ohio-map

The state of Ohio was one of the first west of the Appalachian Mountains to actually be settled, and it was one of the first states west of the mountains to actually become a state. Ohio is rich in history and because of its early settlement and exploration it naturally has several major metropolitan areas. The state’s economy has boomed and busted with transportation and trade, and cities like Cleveland and Cincinnati were hit hard in the latter part of the 20th century by deindustrialization, a rather new concept that the United States has really pushed to prominence – that of an industrial nation becoming less industrial over time. But though the cities may change, the routes to and from them – and their overall size and importance in the auto transport industry – are not to be understated.

The state of Ohio has several major east-west interstates that run through it, primarily I-70 and I-80. I-70 runs through south-central part of the state, servicing primarily Columbus and other outlying cities on its way from Baltimore to its terminus at I-15 in central Utah. It’s a long interstate that allows carriers access to several major metropolitan areas along the way such as Pittsburgh, Dayton and Indianapolis. It is definitely more popular for carriers running routes through the middle parts of the country, though I-80 runs through more metro areas. I-80 originates in New York City and runs west through smaller cities in New York and Pennsylvania before hitting Youngstown, Ohio; from there, it passes through cities such as Cleveland and Toledo before heading into northern Indiana and ultimately into Chicago.

Of the north-south interstates, perhaps I-75 is the most prominent. Running from Mobile, Alabama north through cities like Chattanooga, Knoxville, and Cincinnati, it is a vital lifeline for many carriers operating along north-south routes through the western Appalachian foothills and the surrounding region. I-77 also runs north-south, though it is not as prominent in the sense that not as many carriers use it. It states in Columbia, South Carolina and runs through western North Carolina and West Virginia on its way into southeastern Ohio. Once in Ohio it passes through cities such as Canton and Akron before terminating along I-80 near Cleveland. Carriers have a lot of ways to get around Ohio, on the whole, as most of these interstates connect to one another through various other interstates, allowing carriers to quickly alter routes if they need to as well as giving them plenty of metro areas they can run through to find loads and ultimately make money while they’re driving. You can read more about Ohio by visiting the official website for the state here.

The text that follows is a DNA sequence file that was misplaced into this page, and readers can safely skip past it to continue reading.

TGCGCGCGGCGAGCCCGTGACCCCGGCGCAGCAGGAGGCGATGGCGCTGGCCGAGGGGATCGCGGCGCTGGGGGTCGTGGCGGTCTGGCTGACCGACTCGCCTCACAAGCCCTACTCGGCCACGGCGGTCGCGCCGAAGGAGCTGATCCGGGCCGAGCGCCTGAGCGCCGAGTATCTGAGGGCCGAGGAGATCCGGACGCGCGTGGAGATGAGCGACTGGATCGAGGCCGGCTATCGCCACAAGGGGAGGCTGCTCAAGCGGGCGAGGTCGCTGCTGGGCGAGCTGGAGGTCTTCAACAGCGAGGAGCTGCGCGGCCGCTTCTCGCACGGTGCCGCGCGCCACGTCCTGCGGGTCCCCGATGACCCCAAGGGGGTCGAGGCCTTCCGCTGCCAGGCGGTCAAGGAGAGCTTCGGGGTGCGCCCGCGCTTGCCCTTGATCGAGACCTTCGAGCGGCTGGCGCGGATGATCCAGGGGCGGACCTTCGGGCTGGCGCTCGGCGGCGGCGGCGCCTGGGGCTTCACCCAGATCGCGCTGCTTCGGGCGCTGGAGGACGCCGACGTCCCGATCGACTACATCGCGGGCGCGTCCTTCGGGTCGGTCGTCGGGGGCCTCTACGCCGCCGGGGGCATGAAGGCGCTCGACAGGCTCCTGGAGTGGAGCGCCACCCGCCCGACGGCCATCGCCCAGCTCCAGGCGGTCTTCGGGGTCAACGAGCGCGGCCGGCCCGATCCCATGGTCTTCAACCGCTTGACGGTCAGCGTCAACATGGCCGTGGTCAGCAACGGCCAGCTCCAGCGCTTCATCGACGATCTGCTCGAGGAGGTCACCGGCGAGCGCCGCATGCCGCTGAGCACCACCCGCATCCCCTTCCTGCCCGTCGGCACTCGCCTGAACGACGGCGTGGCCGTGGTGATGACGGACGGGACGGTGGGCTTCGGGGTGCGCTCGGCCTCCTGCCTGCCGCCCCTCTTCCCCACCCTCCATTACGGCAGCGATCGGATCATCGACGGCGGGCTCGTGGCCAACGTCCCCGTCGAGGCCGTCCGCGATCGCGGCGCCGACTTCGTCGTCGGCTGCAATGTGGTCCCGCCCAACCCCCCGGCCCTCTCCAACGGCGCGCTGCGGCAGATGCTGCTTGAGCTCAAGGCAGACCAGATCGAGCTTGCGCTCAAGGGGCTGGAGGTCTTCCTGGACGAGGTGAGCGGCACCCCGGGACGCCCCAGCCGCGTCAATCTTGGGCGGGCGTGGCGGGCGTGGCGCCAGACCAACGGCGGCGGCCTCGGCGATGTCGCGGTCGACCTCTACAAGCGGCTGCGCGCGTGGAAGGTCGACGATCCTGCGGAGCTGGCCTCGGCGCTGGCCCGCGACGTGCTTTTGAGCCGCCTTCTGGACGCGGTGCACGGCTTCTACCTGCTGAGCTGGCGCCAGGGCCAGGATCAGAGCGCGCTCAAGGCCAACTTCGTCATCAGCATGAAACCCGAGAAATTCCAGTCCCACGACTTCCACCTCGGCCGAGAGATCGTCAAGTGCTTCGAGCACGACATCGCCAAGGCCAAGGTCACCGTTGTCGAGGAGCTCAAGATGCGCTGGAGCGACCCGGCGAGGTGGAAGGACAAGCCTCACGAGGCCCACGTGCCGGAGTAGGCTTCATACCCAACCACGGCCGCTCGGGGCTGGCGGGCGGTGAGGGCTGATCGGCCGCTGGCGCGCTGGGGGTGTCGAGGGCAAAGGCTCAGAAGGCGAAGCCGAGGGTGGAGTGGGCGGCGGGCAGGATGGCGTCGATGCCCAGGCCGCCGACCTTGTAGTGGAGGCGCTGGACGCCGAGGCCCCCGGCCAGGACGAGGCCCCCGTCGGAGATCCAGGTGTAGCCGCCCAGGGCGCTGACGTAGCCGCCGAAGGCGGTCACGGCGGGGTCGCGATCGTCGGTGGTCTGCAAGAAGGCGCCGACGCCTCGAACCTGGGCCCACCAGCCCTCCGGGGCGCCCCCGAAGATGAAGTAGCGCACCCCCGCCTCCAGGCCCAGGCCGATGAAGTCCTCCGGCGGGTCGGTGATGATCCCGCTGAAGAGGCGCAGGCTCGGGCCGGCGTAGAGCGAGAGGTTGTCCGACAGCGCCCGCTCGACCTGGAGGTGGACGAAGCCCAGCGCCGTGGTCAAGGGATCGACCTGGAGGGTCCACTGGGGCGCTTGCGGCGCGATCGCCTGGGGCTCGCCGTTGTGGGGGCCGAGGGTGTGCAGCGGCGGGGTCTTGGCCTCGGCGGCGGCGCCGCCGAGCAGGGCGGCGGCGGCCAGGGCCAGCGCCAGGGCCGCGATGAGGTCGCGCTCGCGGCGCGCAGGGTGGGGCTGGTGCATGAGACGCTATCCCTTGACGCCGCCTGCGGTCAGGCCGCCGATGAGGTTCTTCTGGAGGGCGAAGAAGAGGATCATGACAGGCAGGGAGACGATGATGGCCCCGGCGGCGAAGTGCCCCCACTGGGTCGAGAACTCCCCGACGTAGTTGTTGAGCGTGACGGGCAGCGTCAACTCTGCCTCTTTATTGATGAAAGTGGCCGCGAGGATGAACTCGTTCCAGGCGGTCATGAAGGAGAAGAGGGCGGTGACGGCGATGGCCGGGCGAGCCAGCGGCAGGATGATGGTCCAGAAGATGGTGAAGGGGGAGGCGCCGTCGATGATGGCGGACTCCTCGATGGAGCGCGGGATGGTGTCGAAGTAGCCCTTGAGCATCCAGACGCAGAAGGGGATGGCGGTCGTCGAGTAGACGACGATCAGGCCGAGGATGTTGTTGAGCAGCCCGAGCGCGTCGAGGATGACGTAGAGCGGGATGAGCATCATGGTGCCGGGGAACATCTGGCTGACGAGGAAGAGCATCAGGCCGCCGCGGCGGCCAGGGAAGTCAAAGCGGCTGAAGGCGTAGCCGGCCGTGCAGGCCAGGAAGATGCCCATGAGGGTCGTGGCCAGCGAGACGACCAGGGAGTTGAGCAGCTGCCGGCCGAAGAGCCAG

Regardless of where you are transporting your vehicle to or from, however, we here at Mercury Auto Transport are here to help. Simply fill out our free online auto transport quote request form and you’ll receive a customized auto transport quote in your e-mail within the next hour. You can also call our toll-free telephone number at 800-553-1828 to speak to one of our live auto transport representatives who can answer your questions and help you on the path to a great auto transport experience, no matter where you are shipping from or to. So what are you waiting for? Call us or fill out our free online auto transport quote request form and get your car shipment started today with Mercury Auto Transport.

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